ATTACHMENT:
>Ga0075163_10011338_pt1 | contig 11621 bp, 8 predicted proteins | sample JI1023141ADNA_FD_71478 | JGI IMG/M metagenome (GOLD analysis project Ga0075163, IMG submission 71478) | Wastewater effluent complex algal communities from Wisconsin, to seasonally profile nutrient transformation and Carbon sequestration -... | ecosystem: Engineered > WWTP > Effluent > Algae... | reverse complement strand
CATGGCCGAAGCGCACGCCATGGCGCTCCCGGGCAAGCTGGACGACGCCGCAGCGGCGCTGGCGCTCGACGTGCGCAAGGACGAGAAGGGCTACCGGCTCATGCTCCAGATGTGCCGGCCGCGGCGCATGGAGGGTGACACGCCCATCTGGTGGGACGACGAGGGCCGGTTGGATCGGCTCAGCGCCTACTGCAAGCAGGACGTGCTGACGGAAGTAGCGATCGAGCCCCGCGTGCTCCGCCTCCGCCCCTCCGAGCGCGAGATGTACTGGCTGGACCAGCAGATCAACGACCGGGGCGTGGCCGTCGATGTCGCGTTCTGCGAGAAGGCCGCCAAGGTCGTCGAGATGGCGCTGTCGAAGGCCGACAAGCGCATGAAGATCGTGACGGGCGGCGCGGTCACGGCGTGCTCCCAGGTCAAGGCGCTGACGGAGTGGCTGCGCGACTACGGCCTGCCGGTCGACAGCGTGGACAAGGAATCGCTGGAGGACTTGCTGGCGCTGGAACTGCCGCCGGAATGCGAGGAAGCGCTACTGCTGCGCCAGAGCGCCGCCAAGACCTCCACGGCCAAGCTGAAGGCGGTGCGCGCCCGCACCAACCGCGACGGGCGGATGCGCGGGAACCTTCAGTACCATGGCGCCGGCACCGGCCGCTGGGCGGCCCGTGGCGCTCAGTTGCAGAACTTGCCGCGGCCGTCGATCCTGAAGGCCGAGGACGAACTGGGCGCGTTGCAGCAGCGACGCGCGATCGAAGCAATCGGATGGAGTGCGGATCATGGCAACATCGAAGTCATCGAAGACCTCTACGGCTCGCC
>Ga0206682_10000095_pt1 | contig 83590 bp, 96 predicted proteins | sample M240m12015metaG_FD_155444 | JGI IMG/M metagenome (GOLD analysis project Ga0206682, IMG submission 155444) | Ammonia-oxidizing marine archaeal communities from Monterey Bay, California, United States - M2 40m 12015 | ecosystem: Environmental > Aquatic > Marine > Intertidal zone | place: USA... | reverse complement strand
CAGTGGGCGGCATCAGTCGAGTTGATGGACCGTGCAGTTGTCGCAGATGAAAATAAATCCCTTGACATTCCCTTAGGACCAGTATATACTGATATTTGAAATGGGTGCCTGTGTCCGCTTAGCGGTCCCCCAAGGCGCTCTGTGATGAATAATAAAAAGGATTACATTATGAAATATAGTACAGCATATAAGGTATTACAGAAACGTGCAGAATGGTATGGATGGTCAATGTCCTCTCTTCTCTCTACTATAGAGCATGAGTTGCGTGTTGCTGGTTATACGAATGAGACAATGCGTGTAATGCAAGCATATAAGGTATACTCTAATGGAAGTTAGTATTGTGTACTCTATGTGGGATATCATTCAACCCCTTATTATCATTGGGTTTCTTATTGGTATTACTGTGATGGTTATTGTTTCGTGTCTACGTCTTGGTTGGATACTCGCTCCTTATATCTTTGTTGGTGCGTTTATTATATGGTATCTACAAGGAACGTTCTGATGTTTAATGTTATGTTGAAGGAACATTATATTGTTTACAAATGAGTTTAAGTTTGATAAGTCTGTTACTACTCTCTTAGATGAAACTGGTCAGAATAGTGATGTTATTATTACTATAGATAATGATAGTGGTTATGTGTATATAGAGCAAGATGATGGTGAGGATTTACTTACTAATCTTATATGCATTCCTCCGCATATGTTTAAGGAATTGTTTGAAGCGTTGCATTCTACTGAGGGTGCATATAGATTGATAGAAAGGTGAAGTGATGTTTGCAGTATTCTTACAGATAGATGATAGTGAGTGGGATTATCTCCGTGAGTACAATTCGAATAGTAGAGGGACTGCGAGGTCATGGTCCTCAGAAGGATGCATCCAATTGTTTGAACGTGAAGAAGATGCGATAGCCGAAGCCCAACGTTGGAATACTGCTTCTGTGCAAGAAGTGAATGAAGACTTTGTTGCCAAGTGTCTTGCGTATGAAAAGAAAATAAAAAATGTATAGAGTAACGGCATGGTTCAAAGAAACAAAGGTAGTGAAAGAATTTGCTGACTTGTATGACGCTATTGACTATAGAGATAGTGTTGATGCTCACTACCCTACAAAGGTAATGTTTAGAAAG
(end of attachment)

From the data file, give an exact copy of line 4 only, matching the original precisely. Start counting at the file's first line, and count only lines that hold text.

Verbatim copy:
CAGTGGGCGGCATCAGTCGAGTTGATGGACCGTGCAGTTGTCGCAGATGAAAATAAATCCCTTGACATTCCCTTAGGACCAGTATATACTGATATTTGAAATGGGTGCCTGTGTCCGCTTAGCGGTCCCCCAAGGCGCTCTGTGATGAATAATAAAAAGGATTACATTATGAAATATAGTACAGCATATAAGGTATTACAGAAACGTGCAGAATGGTATGGATGGTCAATGTCCTCTCTTCTCTCTACTATAGAGCATGAGTTGCGTGTTGCTGGTTATACGAATGAGACAATGCGTGTAATGCAAGCATATAAGGTATACTCTAATGGAAGTTAGTATTGTGTACTCTATGTGGGATATCATTCAACCCCTTATTATCATTGGGTTTCTTATTGGTATTACTGTGATGGTTATTGTTTCGTGTCTACGTCTTGGTTGGATACTCGCTCCTTATATCTTTGTTGGTGCGTTTATTATATGGTATCTACAAGGAACGTTCTGATGTTTAATGTTATGTTGAAGGAACATTATATTGTTTACAAATGAGTTTAAGTTTGATAAGTCTGTTACTACTCTCTTAGATGAAACTGGTCAGAATAGTGATGTTATTATTACTATAGATAATGATAGTGGTTATGTGTATATAGAGCAAGATGATGGTGAGGATTTACTTACTAATCTTATATGCATTCCTCCGCATATGTTTAAGGAATTGTTTGAAGCGTTGCATTCTACTGAGGGTGCATATAGATTGATAGAAAGGTGAAGTGATGTTTGCAGTATTCTTACAGATAGATGATAGTGAGTGGGATTATCTCCGTGAGTACAATTCGAATAGTAGAGGGACTGCGAGGTCATGGTCCTCAGAAGGATGCATCCAATTGTTTGAACGTGAAGAAGATGCGATAGCCGAAGCCCAACGTTGGAATACTGCTTCTGTGCAAGAAGTGAATGAAGACTTTGTTGCCAAGTGTCTTGCGTATGAAAAGAAAATAAAAAATGTATAGAGTAACGGCATGGTTCAAAGAAACAAAGGTAGTGAAAGAATTTGCTGACTTGTATGACGCTATTGACTATAGAGATAGTGTTGATGCTCACTACCCTACAAAGGTAATGTTTAGAAAG